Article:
By her own admission, Mpho Molemela is terrified of open water: the sea scares her and she won’t even go near a swimming pool as she’s never learnt how to swim.
“Even the water in my bath frightens me sometimes,” laughs the Bloemfontein labour relations manager.
That makes it remarkable that the first taste she had of open water was being dumped out of a raft into a churning, and freezing, grade 4 white water rapid on the Ash River just outside Clarens in the Free State. But what takes Mpho’s story into the realm of gob-smacking is the fact that she is a virtual paraplegic, with little use of her legs.
Mpho and the six other people in the raft were attempting to negotiate the last of five rapids on the river, each growing in intensity. That grade 4 monster, fed by a rushing torrent of water from the Lesotho Highland scheme (which discharges water for Gauteng into the Ash River), was a place with an appetite for rafts. The guide on our raft, Thab Magagani, warned us that we had to paddle like people possessed exactly when he told us to and then to hold on to the ropes on the side of the raft exactly when he told us to.
Upstream of the rapid, pulled over into the reeds on the bank before making our assault, Thab said simply: “We must do this properly because otherwise the raft could flip over.”
We would be the first of two rafts to tackle the rapid. Mpho was in the one following us. Thab’s brother, Fortune, had warned us earlier at a fear-inspiring “safety briefing” about what to do in the event (not so unlikely as it turned out) of the raft flipping over.
“Don’t panic. Even if you are trapped under the raft. Remember to let go of the rope and float out from underneath. Then roll on to your back and pull your legs up and float downstream feet first.”
I had buyer’s remorse immediately for volunteering to do this. I suppose that is covered by the job description of a travel editor, though.
There was a moment, when I looked at Mpho being carried by Fortune on his back over the jagged rocks down to the launching site, when I wondered what on Earth would happen to her, with no legs to help her. Wrapped in a wetsuit with a safety helmet on her head, Mpho wasn’t in the least bit frightened. Her broad smile and laughter said: Bring it on!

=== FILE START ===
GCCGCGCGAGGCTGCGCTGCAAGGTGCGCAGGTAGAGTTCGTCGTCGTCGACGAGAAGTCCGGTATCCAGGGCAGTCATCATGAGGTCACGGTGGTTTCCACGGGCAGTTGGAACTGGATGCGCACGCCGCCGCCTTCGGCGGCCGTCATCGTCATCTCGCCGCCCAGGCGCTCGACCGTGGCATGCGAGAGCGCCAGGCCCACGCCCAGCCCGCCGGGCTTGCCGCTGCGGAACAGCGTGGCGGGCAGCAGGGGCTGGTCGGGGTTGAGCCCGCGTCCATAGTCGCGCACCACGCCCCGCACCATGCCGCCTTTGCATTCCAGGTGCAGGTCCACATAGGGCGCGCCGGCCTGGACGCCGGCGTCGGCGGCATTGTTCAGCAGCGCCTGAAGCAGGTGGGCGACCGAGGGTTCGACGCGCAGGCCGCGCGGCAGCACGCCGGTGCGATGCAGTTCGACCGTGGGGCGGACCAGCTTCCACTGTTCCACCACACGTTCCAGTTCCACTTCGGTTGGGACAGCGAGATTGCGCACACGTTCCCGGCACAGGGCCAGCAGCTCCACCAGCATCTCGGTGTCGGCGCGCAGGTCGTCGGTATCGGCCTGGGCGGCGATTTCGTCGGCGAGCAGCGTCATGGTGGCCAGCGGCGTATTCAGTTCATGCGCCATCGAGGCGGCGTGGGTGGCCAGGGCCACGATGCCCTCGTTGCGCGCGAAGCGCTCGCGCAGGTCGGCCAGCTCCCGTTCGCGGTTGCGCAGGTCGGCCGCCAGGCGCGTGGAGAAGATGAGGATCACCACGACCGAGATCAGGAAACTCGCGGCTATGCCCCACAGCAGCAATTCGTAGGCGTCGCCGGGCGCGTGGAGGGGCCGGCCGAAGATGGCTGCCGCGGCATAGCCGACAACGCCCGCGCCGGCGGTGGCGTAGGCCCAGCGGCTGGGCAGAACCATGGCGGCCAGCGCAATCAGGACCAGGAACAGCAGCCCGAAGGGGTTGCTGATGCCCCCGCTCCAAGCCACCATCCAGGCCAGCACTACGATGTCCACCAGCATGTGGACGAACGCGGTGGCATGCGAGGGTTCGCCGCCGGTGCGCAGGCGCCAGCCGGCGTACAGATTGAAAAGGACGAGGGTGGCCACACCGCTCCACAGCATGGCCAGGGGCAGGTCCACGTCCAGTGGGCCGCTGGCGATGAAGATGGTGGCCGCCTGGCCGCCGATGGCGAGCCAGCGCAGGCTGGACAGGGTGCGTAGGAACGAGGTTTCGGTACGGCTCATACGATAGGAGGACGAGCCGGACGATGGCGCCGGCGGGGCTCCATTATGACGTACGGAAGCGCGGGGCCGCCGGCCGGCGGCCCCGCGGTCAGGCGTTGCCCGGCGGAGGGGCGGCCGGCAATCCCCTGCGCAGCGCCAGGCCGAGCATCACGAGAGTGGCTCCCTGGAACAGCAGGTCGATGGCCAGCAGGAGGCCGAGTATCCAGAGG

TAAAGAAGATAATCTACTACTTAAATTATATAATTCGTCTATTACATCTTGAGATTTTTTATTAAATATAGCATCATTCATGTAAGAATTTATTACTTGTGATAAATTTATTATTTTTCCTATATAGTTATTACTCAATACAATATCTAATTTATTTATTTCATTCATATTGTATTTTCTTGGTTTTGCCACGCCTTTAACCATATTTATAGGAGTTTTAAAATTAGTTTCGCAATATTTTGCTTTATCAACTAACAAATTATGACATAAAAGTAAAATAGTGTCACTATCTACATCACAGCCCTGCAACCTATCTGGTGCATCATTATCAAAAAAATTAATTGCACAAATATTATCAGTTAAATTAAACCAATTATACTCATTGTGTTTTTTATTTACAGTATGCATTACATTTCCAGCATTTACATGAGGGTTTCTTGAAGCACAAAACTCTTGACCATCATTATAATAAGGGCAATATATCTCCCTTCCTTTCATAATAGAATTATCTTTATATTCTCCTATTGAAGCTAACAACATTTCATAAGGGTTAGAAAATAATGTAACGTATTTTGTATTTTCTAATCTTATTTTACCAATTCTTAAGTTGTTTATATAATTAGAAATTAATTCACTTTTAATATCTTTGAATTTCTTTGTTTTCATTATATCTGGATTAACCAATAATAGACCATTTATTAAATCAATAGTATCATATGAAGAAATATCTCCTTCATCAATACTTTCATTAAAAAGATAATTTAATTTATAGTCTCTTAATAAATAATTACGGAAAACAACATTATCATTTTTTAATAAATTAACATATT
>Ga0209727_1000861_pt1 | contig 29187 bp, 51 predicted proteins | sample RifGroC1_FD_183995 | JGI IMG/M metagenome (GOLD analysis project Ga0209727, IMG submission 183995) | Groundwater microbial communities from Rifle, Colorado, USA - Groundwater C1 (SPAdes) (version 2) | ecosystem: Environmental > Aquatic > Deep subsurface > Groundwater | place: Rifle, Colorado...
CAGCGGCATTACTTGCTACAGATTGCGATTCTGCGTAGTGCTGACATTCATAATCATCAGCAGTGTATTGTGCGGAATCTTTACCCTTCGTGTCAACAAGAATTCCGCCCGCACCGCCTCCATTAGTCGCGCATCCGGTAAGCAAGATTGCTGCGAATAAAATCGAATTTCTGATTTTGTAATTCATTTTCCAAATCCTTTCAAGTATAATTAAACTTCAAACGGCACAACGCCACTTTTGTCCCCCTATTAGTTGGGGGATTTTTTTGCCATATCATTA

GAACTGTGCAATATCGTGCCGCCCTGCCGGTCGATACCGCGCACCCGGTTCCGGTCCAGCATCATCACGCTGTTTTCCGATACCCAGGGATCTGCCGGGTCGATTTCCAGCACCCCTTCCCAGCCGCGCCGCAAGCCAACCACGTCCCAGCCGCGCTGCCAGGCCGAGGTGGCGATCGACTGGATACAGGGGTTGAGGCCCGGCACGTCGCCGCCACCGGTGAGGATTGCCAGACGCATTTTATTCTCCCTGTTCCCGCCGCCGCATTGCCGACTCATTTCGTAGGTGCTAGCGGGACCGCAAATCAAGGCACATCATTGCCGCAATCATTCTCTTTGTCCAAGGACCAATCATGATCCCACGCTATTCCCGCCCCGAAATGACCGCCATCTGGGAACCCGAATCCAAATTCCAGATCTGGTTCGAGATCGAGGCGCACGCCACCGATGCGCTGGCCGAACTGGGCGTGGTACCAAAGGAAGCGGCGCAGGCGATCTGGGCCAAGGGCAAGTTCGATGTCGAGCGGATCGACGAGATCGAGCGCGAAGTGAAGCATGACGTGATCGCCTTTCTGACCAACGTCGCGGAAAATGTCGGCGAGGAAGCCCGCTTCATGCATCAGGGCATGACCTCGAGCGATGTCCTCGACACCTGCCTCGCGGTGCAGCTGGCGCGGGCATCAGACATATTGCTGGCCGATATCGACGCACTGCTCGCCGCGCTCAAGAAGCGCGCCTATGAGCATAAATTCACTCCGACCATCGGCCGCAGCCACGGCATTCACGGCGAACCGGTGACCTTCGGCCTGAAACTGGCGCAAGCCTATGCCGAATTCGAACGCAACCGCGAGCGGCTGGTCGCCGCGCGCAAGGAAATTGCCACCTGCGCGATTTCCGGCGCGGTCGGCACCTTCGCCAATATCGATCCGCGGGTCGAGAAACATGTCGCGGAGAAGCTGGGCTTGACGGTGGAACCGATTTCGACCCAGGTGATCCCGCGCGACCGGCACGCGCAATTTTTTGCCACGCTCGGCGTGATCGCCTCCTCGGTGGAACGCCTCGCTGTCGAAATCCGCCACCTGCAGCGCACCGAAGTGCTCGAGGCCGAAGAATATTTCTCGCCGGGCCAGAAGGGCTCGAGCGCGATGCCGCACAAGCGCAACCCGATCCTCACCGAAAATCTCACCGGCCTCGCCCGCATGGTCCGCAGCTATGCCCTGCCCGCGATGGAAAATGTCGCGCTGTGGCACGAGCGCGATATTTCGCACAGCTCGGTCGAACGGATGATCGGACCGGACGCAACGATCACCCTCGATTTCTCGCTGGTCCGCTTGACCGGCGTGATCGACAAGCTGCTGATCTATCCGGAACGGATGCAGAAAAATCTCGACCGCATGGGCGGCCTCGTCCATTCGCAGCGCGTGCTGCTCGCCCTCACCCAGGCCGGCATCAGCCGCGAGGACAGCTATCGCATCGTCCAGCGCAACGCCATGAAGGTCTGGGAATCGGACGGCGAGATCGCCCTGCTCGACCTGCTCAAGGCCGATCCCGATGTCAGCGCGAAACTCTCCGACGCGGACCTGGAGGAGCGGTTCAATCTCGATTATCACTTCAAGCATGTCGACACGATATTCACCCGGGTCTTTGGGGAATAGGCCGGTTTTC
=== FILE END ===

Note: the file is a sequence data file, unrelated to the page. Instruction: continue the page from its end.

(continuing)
And on it came for us. As we hit the last rapid, it was like being tossed into a cross between a washing machine and a deep freeze. I clung on grimly for the last test as we plunged into a deep pot beneath the surface and between the large rocks.
We tilted up and then toppled over, safe to the other side.
From the comparative comfort of the bank we watched as Mpho’s raft was swallowed by the raging waves, only to pop up and out. But then the nose of the raft started climbing and, in slow motion, it went past the vertical and toppled backwards, chucking everybody into the freezing river.
What followed was an eternity of fear-fuelled shouting and paddling as we struggled to rescue our comrades as they popped out from under the raft and were swept downstream.
Where was Mpho? We heard shouting from under the raft. How long would it be before she was pulled under and lost?
Suddenly, Fortune broke the surface, the raft in his left hand and Mpho tucked under his right armpit.
We hauled her into our raft and she was giggling like a schoolgirl. It was infectious and we joined in, the realisation setting in that we were safe. When I reminded her of her impromptu “swim” this week, she laughed: “I had almost forgotten about it!”
Again, as I saw her hoisted on Fortune’s back up towards the road where the vehicles were waiting, I paused to admire her courage and her spirit.
“Ah no,” she insisted, “I am not brave. But I live life to the full every day. I have been given another chance and I will not waste it!”
To hear someone who is confined to a wheelchair or crutches for her days saying something like that is truly humbling.
Mpho and a number of other people with disabilities were taken recently on tours of the Free State organised by SA Tourism as part of its #TourismForAll campaign, which has as its key focus universal accessibility.
“We still have a lot to do to make places easier for people with disabilities. Sometimes the problem is the buildings are old and there are no lifts. But sometimes, people try to make a place more accessible but without talking to us.
“We say: ‘Nothing about us, without us’, so we need to be consulted when they plan hotel rooms, for example.”
She said that on a number of occasions on the trip to the Free State, she would struggle with simple things like bathroom mirrors which were too high, or shower taps that were out of reach.
“In the old days, people with disabilities were put in places like homes. Now we are everywhere and we want to be treated like ordinary people.”
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